you go with ya mates to a diner. they all like fries, but you much prefer pizza. “we all like fries, let’s order a ton of fries,” dave says, and you don’t tell them you like pizza. so you eat fries. they’re not terrible, but you’re not fussed.
this goes on for about forty years, eating fries every night, until you say, “actually, guys, i like pizza. maybe we could order some of that for a change?” and they tell you that fries are normal so you will all eat fries. a few years later, they start putting ketchup on the fries. “see?” they say. “this is much cooler. you will like this.” but the ketchup does’t make the fries taste anymore like pizza.
“what if we have pizza just one night a week?” you suggest. it seems fair to you, but the other disagree. “there are more of us, and we all like fries. so we should eat fries all the time,” they say.
another few decades pass this way. “aren’t you getting sick of fries?” you ask. “even if you like pizza less, don’t you at least want a little variation?” they laugh. they say that there are lots of different sauces and salts for fries, and that is variation enough. “if we ate pizza one night a week, our kids might think it was okay to eat pizza! imagine!”
“what if we ordered a whole platter of fries, and one bit of pizza? that way, everyone’s happy.” you’d like more than one piece, but you don’t say so.
“no,” they say, like they always do.
then, one day, the waiter brings you a small, burned slice. it still looks amazing, incredible after decades and decades of fries. just as he’s about to hand it to you, he takes it away. “i know i said i’d bring pizza, but instead i’ve got you fries. everybody likes fries,” he says.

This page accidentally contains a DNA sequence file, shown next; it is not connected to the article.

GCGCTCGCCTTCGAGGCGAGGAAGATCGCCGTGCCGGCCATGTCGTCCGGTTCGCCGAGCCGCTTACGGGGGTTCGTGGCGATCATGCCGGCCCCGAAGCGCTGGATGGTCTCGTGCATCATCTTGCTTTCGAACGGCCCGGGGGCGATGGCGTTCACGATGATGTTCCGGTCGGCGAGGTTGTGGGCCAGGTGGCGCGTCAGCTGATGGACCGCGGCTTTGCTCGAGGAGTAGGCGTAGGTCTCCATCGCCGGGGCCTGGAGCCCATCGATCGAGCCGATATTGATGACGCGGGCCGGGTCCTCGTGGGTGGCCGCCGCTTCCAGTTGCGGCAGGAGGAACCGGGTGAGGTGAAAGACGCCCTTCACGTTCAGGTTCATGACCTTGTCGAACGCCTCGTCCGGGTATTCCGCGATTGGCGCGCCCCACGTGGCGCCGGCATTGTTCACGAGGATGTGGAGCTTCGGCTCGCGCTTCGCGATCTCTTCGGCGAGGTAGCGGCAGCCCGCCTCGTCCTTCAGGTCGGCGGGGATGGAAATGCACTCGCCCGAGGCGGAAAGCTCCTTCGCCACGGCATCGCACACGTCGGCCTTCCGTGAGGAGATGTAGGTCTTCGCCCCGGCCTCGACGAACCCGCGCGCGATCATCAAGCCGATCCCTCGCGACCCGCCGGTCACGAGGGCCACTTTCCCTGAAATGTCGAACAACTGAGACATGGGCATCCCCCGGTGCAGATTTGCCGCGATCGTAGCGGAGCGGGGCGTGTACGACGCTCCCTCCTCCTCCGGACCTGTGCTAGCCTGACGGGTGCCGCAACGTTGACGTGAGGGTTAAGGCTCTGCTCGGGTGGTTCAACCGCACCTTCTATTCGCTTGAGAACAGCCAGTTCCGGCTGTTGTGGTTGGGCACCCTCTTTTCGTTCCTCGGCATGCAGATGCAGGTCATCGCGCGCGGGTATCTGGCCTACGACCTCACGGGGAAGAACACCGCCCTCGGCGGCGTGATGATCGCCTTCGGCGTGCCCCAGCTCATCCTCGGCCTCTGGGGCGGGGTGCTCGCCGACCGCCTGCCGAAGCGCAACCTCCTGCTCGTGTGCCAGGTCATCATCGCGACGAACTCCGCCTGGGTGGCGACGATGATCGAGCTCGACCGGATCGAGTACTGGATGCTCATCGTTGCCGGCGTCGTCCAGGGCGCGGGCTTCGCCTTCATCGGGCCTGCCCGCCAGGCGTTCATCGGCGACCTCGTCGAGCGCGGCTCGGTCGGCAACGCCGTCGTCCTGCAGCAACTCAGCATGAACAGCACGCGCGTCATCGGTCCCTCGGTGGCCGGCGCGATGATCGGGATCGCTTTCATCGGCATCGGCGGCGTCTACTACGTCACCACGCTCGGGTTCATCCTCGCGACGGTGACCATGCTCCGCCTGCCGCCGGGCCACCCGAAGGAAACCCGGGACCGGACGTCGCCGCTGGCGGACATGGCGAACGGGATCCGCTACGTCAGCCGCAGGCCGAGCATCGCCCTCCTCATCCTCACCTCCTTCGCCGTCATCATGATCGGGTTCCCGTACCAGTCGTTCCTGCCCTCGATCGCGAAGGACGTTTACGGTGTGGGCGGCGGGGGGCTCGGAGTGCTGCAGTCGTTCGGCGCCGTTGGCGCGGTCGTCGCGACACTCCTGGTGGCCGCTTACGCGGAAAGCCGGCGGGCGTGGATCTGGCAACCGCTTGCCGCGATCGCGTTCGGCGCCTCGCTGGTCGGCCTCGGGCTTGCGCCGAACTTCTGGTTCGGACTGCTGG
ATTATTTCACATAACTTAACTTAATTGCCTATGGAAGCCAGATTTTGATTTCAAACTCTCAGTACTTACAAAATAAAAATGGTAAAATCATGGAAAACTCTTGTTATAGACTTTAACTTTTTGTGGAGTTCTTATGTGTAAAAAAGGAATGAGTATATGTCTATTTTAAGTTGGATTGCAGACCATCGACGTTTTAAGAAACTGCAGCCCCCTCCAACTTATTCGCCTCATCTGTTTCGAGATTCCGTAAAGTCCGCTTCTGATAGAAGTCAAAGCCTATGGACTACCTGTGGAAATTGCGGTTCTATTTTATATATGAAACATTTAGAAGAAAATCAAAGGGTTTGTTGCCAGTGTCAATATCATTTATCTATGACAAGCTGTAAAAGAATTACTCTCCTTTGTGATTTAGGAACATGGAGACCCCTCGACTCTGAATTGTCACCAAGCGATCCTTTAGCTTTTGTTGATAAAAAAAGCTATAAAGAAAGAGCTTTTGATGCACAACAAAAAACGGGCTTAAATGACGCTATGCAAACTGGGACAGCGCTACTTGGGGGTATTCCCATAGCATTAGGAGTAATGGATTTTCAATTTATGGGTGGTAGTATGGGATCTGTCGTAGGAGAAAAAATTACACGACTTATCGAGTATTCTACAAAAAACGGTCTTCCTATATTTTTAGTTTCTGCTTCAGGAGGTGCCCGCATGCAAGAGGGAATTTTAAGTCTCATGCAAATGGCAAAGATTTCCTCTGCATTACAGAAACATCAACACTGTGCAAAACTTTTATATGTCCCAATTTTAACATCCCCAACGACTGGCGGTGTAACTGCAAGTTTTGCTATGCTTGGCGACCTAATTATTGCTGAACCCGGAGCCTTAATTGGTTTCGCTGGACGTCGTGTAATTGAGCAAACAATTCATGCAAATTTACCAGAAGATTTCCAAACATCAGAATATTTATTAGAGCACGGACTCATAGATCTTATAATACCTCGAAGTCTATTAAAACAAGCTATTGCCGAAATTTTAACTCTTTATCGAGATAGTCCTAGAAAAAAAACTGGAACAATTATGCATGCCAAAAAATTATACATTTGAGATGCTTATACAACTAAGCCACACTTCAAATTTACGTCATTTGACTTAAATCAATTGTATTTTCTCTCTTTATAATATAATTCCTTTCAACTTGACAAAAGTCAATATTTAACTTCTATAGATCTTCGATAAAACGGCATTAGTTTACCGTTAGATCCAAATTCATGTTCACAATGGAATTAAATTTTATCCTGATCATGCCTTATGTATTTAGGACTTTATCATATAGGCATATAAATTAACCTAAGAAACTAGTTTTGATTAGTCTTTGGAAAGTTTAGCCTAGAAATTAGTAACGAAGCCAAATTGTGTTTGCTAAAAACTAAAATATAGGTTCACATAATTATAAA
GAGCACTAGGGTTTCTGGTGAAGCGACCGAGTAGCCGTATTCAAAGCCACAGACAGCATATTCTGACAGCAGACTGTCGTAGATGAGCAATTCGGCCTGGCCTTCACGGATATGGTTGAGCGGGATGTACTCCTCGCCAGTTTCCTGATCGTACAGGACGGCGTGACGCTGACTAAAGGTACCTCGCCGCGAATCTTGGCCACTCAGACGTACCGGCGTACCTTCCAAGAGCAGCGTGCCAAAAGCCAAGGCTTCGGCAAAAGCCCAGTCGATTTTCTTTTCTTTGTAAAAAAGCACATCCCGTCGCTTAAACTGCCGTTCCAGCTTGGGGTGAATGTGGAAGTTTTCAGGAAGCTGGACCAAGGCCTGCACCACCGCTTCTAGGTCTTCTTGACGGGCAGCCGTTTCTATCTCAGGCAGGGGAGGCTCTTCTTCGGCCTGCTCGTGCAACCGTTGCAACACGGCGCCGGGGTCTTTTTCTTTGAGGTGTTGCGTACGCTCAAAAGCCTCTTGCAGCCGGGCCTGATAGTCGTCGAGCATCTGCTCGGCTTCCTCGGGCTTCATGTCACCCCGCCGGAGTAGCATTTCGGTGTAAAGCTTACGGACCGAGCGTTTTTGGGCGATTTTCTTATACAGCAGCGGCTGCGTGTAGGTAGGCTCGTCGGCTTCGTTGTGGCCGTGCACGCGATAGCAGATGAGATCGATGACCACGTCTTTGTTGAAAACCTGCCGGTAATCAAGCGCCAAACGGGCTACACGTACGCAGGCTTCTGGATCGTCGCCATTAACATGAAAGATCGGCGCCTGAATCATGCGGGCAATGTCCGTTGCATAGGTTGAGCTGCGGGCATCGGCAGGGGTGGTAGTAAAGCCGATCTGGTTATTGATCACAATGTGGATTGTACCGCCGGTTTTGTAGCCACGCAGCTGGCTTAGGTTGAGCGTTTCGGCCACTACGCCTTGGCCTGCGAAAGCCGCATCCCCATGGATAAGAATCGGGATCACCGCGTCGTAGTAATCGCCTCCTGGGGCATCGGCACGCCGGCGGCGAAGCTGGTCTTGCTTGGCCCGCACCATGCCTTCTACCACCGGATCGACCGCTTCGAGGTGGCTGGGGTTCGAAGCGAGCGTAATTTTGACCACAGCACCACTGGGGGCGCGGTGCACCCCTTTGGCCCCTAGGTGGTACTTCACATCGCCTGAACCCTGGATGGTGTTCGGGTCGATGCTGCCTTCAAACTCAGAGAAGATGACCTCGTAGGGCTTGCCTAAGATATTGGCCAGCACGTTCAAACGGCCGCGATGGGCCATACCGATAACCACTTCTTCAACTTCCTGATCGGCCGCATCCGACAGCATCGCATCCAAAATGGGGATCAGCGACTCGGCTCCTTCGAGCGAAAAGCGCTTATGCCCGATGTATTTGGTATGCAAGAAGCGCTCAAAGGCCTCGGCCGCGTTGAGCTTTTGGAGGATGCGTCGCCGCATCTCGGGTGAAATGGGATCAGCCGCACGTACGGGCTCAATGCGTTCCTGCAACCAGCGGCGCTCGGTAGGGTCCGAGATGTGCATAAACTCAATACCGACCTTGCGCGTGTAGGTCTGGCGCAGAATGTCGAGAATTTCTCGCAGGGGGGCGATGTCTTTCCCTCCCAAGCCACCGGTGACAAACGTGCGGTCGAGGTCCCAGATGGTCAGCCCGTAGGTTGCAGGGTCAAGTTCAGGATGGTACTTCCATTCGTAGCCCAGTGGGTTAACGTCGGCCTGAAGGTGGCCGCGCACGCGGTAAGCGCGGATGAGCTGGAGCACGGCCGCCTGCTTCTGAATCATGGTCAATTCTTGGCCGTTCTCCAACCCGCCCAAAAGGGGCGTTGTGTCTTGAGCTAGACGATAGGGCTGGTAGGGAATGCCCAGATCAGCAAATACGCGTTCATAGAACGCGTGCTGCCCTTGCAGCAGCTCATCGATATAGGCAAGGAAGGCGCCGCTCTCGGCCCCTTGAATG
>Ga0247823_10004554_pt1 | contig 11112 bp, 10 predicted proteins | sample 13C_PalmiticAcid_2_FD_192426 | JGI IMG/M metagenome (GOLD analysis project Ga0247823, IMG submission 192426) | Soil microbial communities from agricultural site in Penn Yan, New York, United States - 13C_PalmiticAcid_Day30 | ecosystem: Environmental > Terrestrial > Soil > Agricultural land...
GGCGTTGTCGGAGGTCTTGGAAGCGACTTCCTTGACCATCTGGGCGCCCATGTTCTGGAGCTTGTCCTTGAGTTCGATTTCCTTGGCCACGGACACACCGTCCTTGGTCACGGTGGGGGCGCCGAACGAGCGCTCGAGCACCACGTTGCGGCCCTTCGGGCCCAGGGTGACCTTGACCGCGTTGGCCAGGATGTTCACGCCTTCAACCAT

finally, you get a slice. it’s pretty gross. nowhere near the quality of the fries. but you don’t complain, because the chef has never had to make pizza before, and you will give him time to learn.
most years, you still get nothing but fries, with the occasional undercooked sliver of pizza. “if you could learn to make good fries, you could make good pizza,” you say. “it isn’t hard. there are plenty of people who would be happy to teach you. and all the people who like pizza would come to your diner.” but the chef insists on making more fries.
at last, after another ten years, you get a decent slice. it’s not everything you every dreamed - it’s not cheesy and gooey and brightly flavoured - but it’s so much better than every fry you’ve ever had. you get one bite before karen takes it out of your hand, and grabs a bite too. “karen,” you say, “that’s my pizza.” she giggles, “i know. i’m so bad, right? look at everyone else eating fries. and you and i with this pizza. we’re so naughty.” you tell her you actually just like the pizza, and would like it back. “if you like pizza, why didn’t you order some? or say you liked it too all those years i tried to make the group order it?” you demand. karen shrugs. “i don’t really like pizza,” she tells you, and then the waiter comes and takes it away before you get another mouthful.
they never add pizza to the menu. you have to know to ask for it, and even then, you mostly don’t get it.
nearly a century after you first came to the diner, the waiter starts bringing a small piece of pizza to you a couple of nights a month. the others always groan loudly. “why is there so much pizza here?” they yell, around all the fries in their mouths. “it’s like every day, pizza. what about the fry fans?”